The Ambassador in the Soviet Union (Steinhardt) to the Secretary of State
Moscow, December 1, 1939—midnight [Received December 1—11:50 p.m.]
991. For the Secretary and Under Secretary. I have just seen Molotov and Potemkin and handed to the former a note conveying the President's message as set forth in the Department's No. 255 of November 30, 6 p. m. Molotov made the categorical statement that the Soviet air force had not bombed civilian populations or unfortified cities and that it had no intention of doing so. He seemed to be in some doubt as to whether to rest upon his oral reply or to make a written acknowledgement of the message.
I took the opportunity to inquire as to the Soviet Union's objectives in the existing conflict, to which he replied that those objectives had been fully set forth in his speech reported in the Embassy's telegram No. 965, November 30, 1 a. m. He then stated that the Soviet Government had exercised great patience and restraint in the course of the recent negotiations and was convinced that had Paasikivi been the chief Finnish delegate and in control of the negotiations a satisfactory solution would readily have been arrived at but that Tanner had been truculent and irreconcilable. He added that Tanner had now been put at the head [sic] of the Finnish Government and that it was impossible for the Soviet Government to treat with any government headed by him.
I then asked him whether this meant that the Soviet Government would be prepared to treat with a Finnish government headed by Paasikivi to which he replied by asking me whether I had as yet learned of the constitution of the government referred to in my 990, December 1, 8 p. m. He intimated very clearly that the Soviet Government would be willing to negotiate with the Kuusinen government but not with the existing government in Helsinki,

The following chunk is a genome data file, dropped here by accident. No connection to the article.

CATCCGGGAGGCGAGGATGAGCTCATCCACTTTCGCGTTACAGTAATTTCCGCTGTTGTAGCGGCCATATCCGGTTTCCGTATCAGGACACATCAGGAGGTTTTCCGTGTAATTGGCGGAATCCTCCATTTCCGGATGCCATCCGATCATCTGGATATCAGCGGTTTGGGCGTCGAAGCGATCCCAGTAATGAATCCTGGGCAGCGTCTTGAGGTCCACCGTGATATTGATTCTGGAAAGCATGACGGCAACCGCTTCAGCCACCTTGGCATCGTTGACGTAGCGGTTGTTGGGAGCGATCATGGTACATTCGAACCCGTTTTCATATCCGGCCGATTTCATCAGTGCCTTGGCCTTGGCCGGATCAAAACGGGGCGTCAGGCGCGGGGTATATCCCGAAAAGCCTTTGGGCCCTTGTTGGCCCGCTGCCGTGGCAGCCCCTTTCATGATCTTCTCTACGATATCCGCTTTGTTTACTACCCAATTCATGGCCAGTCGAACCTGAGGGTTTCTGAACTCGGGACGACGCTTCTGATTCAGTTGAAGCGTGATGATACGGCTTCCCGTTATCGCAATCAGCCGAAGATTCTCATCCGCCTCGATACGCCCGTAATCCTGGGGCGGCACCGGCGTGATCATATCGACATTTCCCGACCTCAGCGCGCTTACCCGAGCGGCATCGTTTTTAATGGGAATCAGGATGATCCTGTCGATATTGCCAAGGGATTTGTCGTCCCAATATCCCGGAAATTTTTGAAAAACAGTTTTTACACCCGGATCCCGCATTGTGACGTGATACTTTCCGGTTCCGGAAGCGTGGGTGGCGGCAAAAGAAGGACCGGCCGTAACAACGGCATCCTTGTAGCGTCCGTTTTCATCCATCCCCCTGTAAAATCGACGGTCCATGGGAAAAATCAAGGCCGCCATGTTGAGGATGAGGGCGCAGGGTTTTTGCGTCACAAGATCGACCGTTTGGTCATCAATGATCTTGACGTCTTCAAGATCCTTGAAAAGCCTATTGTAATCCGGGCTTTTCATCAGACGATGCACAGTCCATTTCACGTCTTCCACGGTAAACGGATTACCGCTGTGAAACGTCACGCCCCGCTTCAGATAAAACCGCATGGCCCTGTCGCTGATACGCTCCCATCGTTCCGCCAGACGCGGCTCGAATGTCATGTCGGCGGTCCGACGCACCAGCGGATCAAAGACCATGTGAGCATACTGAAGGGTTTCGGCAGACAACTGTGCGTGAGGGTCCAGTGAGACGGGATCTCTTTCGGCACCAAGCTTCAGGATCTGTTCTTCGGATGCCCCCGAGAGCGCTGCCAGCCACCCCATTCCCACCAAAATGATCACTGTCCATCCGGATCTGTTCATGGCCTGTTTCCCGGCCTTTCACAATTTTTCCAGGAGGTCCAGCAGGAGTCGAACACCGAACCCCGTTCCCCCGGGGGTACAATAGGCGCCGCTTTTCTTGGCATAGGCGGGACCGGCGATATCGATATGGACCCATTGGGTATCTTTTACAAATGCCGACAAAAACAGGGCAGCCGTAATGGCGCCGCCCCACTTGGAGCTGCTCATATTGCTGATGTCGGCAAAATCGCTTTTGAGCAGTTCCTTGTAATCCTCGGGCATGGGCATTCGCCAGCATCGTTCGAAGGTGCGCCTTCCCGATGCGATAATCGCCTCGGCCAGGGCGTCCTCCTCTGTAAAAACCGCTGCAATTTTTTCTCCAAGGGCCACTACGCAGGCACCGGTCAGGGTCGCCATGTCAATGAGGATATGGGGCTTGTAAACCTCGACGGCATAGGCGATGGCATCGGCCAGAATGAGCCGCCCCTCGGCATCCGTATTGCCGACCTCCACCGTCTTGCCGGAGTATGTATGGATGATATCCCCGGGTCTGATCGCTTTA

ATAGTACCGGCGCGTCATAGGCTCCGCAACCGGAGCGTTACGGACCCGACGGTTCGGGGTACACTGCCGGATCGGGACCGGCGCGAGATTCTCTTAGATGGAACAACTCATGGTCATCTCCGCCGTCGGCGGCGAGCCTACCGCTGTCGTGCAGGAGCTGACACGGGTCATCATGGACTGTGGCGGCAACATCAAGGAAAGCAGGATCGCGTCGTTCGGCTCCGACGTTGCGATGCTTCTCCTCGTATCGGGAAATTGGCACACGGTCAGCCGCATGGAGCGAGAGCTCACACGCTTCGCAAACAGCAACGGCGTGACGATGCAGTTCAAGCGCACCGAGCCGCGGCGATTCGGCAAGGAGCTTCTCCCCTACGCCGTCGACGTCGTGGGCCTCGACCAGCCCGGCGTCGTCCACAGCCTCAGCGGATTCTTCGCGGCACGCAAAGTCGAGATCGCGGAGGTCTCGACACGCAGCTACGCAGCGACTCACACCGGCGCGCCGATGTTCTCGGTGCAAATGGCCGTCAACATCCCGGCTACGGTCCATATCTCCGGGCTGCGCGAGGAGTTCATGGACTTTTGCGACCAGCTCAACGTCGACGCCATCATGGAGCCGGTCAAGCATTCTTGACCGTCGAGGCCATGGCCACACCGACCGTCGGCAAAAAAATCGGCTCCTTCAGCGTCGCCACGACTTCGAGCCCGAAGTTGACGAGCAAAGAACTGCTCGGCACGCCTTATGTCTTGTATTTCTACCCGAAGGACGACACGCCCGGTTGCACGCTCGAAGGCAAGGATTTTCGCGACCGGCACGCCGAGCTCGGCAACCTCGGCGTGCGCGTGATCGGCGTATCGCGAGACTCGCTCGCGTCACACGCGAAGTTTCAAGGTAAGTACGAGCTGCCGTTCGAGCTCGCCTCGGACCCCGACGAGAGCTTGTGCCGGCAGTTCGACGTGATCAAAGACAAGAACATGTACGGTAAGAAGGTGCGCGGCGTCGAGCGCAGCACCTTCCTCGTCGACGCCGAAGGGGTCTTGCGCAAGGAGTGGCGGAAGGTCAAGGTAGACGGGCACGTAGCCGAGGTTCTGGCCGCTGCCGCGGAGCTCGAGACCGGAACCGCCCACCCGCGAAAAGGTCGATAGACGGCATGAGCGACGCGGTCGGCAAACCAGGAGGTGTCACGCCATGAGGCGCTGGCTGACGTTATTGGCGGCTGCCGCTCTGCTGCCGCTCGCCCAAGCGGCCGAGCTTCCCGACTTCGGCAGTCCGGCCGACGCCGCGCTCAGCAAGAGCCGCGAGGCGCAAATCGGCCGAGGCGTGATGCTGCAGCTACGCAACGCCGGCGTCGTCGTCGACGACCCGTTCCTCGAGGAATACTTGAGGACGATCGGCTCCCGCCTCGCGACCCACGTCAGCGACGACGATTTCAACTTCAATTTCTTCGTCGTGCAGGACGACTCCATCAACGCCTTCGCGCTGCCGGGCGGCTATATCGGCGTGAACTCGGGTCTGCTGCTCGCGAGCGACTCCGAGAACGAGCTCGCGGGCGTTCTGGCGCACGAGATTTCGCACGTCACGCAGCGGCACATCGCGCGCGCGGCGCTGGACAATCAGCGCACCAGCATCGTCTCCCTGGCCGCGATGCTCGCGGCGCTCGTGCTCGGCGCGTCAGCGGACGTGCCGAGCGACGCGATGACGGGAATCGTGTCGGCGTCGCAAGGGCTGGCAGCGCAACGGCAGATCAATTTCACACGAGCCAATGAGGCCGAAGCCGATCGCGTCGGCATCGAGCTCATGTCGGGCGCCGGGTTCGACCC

As the result of my conversation I gained several impressions, among which the most outstanding are the following:
1. That the present objectives of the Soviet Government in Finland while not publicly told transcend those put forth in the course of the negotiations and may be evaluated with a fair degree of accuracy from Molotov's speech, the inspired pronouncement of the Finnish Communist Party referred to in my No. 986, December 1, 4 p.m. followed by the setting up of the Kuusinen government, and Molotov's expression to me of a willingness to treat with that government but not with the government in Helsinki and that these objectives are (a) to achieve by means of its armed forces the physical seizure of the strategic positions in Finland now desired by the Soviet Government ostensibly for the purpose of defense but actually for the purpose of attaining a dominant position in the Baltic, and, (b) to establish in power the Kuusinen government or another regime which will be subservient to the Soviet Government.
2. That the Soviet Government does not desire the mediation of a third party.
3. That the action of the Soviet Government in precipitating a war with Finland was occasioned by a desire to liquidate the Finnish question at the earliest possible moment in order to be free to meet possible developments in the Balkans and the Black Sea area or perhaps to strengthen its position vis-à-vis Germany.
Source: Foreign relations of the United States. Diplomatic papers. 1939. Volume I. General. (CONCERN OF THE UNITED STATES OVER SOVIET DEMANDS ON FINLAND AND THE OUTBREAK OF THE WINTER WAR). Department of State 1956, publ. 6242. (University of Wisconsin Digital Collections)